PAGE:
The word “quarantine” has its origins in the devastating plague, the so-called Black Death, which swept across Europe in the 14th century, wiping out around 30% of Europe’s population. It comes from the Venetian dialect form of the Italian words “quaranta giorni”, or “forty days”, in reference to the fact that, in an effort to halt the spread of the plague, ships were put into isolation on nearby islands for a forty-day period before those on board were allowed ashore. Originally – attested by a document from 1377 – this period was thirty days and was known as a “trentine”, but this was extended to forty days to allow more time for symptoms to develop. This practice was first implemented by the Venetians controlling the movement of ships into the city of Dubrovnik, which is now part of Croatia but was then under Venetian sovereignty. We now use the word “quarantine” to refer to the practice of restricting the movements, for a period of time, of people or animals who seem healthy, but who might have been exposed to a harmful disease that could spread to others.
Who knew that the word “clue” derives from Greek mythology? It comes from the word “clew”, meaning a ball of yarn. In Greek mythology, Ariadne gives Theseus a ball of yarn to help him find his way out of the Minotaur’s labyrinth. Because of this, the word “clew” came to mean something that points the way. Appropriately enough, Theseus unravelled the yarn behind him as he went into the maze, so that he could work his way back out in reverse. Thus the word “clew” can be understood in this context and in the context of a detective working his way backwards to solve a crime using “clues”. The word gained its modern-day spelling in the 15th century, a time when spelling was rather more fluid than it is today.
Our word for danger or risk is thought to have its origins in 13th-century Arabic, in which the word “al-zahr” referred to the dice used in various gambling games. There was a big element of risk inherent in these games, not just from the gambling itself but from the danger of dishonest folk using weighted dice. Thus the connotations of peril associated with the word, which got back to Britain because the Crusaders learnt the dice games whilst on campaign in the Holy Land.
We’ve all felt “groggy” at one time or another – lethargic, sluggish, perhaps through lack of sleep. It originated in the 18th century with a British man named Admiral Vernon, whose sailors gave him the nickname “Old Grog” on account of his cloak, which was made from a material called “grogram”, a weatherproof mixture of silk and wool. In 1740, he decreed that his sailors should be served their rum diluted with water, rather than neat. This was called “grog”, and the feeling experienced by sailors when they’d drunk too much of it was thus called “groggy”.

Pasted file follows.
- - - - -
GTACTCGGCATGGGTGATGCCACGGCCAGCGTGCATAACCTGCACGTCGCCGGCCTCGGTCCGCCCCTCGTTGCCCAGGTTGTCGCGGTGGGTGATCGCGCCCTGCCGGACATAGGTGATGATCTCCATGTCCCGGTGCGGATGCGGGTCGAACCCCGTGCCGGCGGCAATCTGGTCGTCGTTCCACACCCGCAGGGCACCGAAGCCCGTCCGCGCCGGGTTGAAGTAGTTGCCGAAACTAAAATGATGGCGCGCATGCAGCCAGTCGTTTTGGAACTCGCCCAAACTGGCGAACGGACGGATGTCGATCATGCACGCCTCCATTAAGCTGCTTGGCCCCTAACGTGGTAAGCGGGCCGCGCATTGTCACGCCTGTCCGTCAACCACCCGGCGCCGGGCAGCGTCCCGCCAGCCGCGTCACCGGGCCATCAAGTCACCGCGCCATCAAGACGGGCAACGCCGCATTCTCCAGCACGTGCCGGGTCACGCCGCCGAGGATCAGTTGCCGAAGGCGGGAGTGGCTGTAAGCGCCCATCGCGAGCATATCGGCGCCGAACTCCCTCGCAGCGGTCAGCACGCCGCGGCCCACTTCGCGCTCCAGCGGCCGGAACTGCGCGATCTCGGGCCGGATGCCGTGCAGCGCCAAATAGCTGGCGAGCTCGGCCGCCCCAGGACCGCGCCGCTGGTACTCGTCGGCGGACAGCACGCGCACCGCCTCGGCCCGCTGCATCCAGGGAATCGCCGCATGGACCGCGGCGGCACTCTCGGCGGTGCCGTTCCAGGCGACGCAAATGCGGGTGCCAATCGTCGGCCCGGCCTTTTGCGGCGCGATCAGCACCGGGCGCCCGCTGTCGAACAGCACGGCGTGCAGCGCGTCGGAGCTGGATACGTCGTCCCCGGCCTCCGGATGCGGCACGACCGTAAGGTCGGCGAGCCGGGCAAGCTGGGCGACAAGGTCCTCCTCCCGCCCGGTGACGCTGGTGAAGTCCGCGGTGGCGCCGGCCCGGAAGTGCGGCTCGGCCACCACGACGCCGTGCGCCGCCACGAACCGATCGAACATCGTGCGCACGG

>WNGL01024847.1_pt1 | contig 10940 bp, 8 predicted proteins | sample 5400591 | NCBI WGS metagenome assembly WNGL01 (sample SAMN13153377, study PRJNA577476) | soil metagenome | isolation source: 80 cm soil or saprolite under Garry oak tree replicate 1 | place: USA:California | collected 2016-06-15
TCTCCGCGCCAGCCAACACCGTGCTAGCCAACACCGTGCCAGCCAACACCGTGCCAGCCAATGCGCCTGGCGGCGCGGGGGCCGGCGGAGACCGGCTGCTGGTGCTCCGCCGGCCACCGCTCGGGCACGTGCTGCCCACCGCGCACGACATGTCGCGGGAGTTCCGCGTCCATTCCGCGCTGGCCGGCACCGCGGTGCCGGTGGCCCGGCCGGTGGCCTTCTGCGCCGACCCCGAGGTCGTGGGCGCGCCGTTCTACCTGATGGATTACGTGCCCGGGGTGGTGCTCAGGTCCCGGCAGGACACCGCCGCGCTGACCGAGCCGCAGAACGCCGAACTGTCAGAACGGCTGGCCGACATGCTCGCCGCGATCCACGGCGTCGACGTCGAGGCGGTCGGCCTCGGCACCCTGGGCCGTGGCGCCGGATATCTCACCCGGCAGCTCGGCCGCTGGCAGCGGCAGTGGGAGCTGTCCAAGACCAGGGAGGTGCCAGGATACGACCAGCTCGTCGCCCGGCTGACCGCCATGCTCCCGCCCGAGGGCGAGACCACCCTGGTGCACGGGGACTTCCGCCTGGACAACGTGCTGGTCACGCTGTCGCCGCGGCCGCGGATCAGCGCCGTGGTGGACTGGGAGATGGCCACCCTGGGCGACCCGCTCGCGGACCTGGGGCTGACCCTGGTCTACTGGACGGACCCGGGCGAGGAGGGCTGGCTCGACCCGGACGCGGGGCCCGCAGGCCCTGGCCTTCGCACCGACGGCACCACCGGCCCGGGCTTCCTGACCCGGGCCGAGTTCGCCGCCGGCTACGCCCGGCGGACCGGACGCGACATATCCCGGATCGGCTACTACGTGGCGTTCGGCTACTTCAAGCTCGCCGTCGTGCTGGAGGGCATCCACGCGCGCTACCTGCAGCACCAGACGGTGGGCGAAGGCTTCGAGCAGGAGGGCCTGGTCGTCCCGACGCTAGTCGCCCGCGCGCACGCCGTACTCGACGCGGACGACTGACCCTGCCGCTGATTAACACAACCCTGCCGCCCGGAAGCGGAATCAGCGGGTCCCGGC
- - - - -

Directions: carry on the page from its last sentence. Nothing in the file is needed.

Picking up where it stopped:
The word “palace” is another English word with origins in Rome. It comes from one of Rome’s famous ‘Seven Hills’, the Palatine, upon which the Emperor resided in what grew into a sprawling and opulent home. In Latin, the Palatine Hill was called the “Palatium”, and the word “Palatine” came to refer to the Emperor’s residence, rather than the actual hill. The word has reached us via Old French, in which the word “palais” referred to the Palatine Hill. You can see the word “Palatine” more easily in the form “palatial”, meaning palace-like in size.
The word “genuine” comes from the Latin word “genuinus”, meaning “innate”, “native” or “natural”, itself derived, somewhat surprisingly, from the Latin word “genu”, meaning “knee”. This unlikely origin arises from a Roman custom in which a father would place a newborn child on his knee in order to acknowledge his paternity of the child. This practice also gave rise to an association with the word “genus”, meaning “race” or “birth”. In the 16th century the word “genuine” meant “natural” or “proper”, and these days we use it to mean “authentic”.
It’s hard to believe that this British and American staple started life in 17th-century China as a sauce of pickled fish and spices. Known in the Chinese Amoy dialect as kôe-chiap or kê-chiap, its popularity spread to what is now Singapore and Malaysia in the early 18th century, where it was encountered by British explorers. In Indonesian-Malaysian the sauce was called “kecap”, the pronunciation of which, “kay-chap”, explains where we got the word “ketchup”. It wasn’t until the 19th century that tomato ketchup was invented, however; people used to think that tomatoes were poisonous, and the sauce didn’t catch on in America until later that century. One couldn’t imagine chips or burgers without it now!
The word “ostracise” and the concept of democracy were both born in Ancient Greece, where the practice of a democratic vote extended to citizens voting to decide whether there were any dangerous individuals who should be banished (because they were becoming too powerful, thus posing a threat to democracy). Those who were eligible to vote exercised this privilege by writing their vote on a sherd of broken pottery – an “ostrakon”. If the vote came back in favour of banishing the individual, they were “ostracised” (from the Ancient Greek verb “ostrakizein”, meaning “to ostracise”). The word has nothing to do with ostriches, the flightless birds – similar though the words are!
As we said at the start of this article, this selection of fascinating word origins barely even scratches the surface of the endlessly interesting world of etymology. Whether you’re a seasoned English speaker or trying to learn this challenging language for the first time, you’re bound to find out some useful facts to help you memorise new words simply by exploring their origins. What remarkable word histories will you discover the next time you find out what a word really means?